A Brief on Sellars and Schelling

As I see it Sellars’s distinction between the manifest image and scientific image which he would eventually reduce to a synoptic vision of the man-in-the world[1]is comparable, at least, in method, to Schelling’s distinction between the ideal and the real.[2]In his early text (which presumably belonged to his identity-philosophy period), Schelling proposes the concept of difference in the indifference between the ideal (where there is quantitative difference, say, between A and B) and the real (where there is only quantitative indifference between the two, such that A is B, with A as the indifference of the difference that B can posit: thus, B is A, with A as the indifference of any expressive potency, such as B).[3]This somehow resonates in Sellars. On the one hand, the manifest image is where A and B can be quantitatively differentiated, such as between competing theories of observations and observations about theories concerning an object under study[4]). On the other hand, in the scientific image both terms are reduced to a universal plane of indifference (each position is regulatively negated, or rather, positively schematized in the Kantian sense, in favor of understanding the higher levels of nature). The latter calls physics to mind which, at least, for Sellars, has the credential to pursue a synoptic vision of the world. In terms of his speculative physics, this is also Schelling’s vision of the world, albeit, with an additional refinement – the physics of the world is the idealism of Nature itself.

It is how Nature thinks – the laws of the mind are the visible laws of invisible Nature (which is Mind made visible).[5]Still, speculative physics remains a general expression of potency (through the manifest image in Sellars) vis-à-vis the indifference of the difference between the real and the ideal (the difference between the two is of mutual indifference from the standpoint of absolute potency). As general expressions of potency, both ideal and real, manifest and scientific, can only arrive at quantitative difference. Not that there is qualitative difference to discover ‘out there’. Outside of quantitative indifference or general expression of potency is absolute potency where presumably evolution occurs in infinite velocity that no intuition can access.[6]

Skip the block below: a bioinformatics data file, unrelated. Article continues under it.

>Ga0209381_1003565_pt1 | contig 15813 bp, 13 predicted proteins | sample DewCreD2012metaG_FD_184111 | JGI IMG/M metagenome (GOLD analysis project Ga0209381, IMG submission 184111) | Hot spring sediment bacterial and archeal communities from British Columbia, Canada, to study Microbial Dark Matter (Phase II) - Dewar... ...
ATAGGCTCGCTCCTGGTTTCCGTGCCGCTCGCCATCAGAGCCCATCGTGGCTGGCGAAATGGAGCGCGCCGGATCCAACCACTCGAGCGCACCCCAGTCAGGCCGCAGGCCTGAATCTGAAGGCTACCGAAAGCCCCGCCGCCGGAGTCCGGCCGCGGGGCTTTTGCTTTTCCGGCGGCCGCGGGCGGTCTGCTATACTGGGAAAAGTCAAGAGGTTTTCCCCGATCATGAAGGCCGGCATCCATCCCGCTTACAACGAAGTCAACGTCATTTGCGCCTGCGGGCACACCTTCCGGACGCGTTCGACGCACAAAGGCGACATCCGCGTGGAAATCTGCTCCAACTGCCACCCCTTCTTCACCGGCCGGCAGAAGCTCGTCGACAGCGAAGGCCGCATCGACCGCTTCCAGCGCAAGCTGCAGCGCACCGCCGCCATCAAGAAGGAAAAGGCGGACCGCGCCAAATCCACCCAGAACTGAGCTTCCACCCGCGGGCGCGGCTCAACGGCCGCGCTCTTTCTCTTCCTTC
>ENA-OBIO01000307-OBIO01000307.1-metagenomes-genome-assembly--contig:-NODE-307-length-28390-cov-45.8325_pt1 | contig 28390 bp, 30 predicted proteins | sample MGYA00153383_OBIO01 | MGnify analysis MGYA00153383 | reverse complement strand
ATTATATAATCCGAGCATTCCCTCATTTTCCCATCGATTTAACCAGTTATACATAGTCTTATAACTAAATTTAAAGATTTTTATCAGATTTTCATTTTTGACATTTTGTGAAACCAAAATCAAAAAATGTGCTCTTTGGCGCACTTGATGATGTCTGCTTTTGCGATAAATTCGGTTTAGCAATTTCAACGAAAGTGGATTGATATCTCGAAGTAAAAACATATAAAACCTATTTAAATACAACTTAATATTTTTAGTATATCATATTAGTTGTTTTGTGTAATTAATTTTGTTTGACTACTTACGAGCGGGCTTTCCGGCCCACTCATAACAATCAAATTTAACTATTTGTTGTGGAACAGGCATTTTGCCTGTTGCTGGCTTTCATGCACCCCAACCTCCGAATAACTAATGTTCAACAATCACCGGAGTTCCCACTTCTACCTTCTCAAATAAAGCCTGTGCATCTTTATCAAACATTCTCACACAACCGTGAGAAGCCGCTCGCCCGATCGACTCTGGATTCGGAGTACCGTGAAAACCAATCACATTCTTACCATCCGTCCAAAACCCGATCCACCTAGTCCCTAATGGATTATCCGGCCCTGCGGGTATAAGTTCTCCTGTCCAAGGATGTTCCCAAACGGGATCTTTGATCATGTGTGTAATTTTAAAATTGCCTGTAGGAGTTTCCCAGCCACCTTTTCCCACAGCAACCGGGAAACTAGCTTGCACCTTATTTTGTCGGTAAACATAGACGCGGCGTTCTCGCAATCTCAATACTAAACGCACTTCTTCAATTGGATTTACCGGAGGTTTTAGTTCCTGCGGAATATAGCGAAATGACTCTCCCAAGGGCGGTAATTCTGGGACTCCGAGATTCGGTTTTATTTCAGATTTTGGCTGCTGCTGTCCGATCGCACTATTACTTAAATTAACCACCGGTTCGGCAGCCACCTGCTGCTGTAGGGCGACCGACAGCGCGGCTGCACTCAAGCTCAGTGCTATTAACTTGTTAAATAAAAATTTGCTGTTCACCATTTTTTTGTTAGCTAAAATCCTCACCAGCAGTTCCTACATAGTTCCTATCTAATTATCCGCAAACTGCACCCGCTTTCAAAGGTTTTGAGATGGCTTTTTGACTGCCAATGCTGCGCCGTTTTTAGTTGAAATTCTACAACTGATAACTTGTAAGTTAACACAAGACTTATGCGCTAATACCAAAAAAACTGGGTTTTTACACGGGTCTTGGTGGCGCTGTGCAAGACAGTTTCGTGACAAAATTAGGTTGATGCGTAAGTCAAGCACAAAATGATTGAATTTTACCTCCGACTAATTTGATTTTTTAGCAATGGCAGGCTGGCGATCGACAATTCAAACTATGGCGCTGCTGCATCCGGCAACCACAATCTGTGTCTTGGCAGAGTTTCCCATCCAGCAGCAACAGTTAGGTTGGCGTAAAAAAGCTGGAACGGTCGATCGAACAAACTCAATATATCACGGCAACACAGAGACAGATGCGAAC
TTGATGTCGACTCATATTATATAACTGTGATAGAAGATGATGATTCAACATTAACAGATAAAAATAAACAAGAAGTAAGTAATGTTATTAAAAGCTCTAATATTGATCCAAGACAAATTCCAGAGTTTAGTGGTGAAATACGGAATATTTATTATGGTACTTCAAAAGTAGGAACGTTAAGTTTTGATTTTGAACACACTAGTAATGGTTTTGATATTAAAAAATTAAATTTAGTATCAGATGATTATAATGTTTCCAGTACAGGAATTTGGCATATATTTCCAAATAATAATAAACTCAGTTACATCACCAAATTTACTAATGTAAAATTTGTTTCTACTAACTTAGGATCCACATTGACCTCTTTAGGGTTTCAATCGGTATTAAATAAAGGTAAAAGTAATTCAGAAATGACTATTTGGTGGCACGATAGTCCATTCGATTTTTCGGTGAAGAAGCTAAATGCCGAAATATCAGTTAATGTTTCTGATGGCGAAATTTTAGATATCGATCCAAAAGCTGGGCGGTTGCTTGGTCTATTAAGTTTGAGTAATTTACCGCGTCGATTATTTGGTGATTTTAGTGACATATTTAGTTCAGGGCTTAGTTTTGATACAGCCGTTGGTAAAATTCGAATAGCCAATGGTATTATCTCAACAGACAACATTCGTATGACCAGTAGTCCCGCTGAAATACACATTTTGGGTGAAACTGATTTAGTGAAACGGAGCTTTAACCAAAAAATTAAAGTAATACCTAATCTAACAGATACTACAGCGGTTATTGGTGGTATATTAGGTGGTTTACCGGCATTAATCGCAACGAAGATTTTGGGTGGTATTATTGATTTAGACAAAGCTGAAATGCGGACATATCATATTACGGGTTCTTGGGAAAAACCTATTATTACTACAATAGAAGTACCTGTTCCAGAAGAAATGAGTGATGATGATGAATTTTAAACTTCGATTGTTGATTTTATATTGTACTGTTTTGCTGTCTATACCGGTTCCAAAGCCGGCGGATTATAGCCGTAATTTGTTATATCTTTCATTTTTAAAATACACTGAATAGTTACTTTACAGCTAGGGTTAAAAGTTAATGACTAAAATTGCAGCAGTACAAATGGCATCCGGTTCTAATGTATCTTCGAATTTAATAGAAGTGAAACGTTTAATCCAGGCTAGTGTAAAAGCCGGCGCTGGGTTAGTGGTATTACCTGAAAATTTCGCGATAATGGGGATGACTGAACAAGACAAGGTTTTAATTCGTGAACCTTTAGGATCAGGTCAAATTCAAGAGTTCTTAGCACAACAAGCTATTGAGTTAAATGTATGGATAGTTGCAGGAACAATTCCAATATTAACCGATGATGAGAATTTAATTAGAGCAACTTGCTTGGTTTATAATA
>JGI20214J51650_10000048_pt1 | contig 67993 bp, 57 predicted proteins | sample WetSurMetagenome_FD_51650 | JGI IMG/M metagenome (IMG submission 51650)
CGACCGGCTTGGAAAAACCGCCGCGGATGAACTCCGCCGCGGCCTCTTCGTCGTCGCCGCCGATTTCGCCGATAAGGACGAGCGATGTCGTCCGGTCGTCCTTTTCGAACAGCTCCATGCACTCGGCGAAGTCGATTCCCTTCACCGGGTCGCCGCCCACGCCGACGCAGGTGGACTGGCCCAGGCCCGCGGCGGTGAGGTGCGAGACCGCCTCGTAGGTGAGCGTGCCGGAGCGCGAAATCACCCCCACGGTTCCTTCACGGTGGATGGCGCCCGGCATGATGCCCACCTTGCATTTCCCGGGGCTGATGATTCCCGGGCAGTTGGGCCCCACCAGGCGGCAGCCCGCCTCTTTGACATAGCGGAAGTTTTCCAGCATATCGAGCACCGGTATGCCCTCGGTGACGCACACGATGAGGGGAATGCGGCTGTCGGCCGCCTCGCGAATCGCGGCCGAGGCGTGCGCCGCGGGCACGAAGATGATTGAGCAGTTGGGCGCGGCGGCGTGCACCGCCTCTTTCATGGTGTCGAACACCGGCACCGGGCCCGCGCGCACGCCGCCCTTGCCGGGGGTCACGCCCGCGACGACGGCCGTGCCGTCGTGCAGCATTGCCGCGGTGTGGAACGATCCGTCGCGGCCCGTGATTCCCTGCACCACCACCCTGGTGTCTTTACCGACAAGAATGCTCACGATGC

But if there is absolute potency such that we are allowed to posit here, it may also suggest that evolution is not infinite from a restricted standpoint of the scientific image, the last or successor image to the manifest, as Sellars would put it. [7]As for Schelling, this is where physics, ennobled partly by Kant’s gesture, seeks to fill in the room of speculative cognition, but not, as Kant did, with practical postulates – God, for instance,[8]but rather with the level of speculation it intrinsically requires, i.e., to mathematize the idealism of Nature that is the one thinking in this process. (This is where Meillassoux comes in[9]). The mathematizability of the Idea is the artificial expression of an absolute potency snatched from the pre-intuitive dimension of the real.

Nevertheless, nothing happens in mathematics. To snatch evolution from infinity requires that mathematics becomes a part of a living cognition. For mathematics to become part of the idealism of Nature (to become a livable, albeit, inhibited expression of absolute potency qua intuition of infinite evolution), that is to say, to become a scientific image, mathematics has to make contact with the physical, the ages of the world. Here, it acquires the motion it thus previously lacked.

The ages of the world belong to the realm of physics, with geology providing their primary mathematizable expression. Already, we are speaking of speculative philosophy as geostory in the fundamental sense of Nature’s idealism.

[1]See Peter O’Shea, Wilfrid Sellars: Naturalism with a Normative Turn(Cambridge: Polity Press, 2007) for a concise understanding of Sellar’s concepts of the manifest image and the scientific image. 

[2]See F.W.J Schelling, “Presentation of My System of Philosophy (1801)” in J.G. Fichte/F.W.J. Schelling, The Philosophical Rupture between Fichte and Schelling: Selected Correspondence(1800-1802), trans. and ed. Michael Vater and David Wood (New York: State University of New York University Press, Albany: 2012), 141-205.


[4]O’Shea,Wilfrid Sellars: Naturalism with a Normative Turn, 123-124.

[5]See F.W.J. Schelling, Ideas for A Philosophy of Nature, trans. Errol E. Harris and Peter Heath (Cambridge: Cambridge University Press, 1995), 41-42.

[6]See F.W.J. Schelling, First Outline of A System of the Philosophy of Nature,trans. Keith R. Peterson (New York: State University of New York Press, Albany), 16.

[7]See O’Shea, Wilfrid Sellars: Naturalism with a Normative Turn,116.

[8]See Immanuel Kant, Critique of Pure Reason, trans. Werner Pluhar (Indianapolis/Cambridge: Hackett Publishing Company, Inc., 1996), 25; Bxxi.

[9]See Quentin Meillassoux, After Finitude: An Essay on the Necessity of Contingency, trans. Ray Brassier (London: Continuum, 2008), 113.

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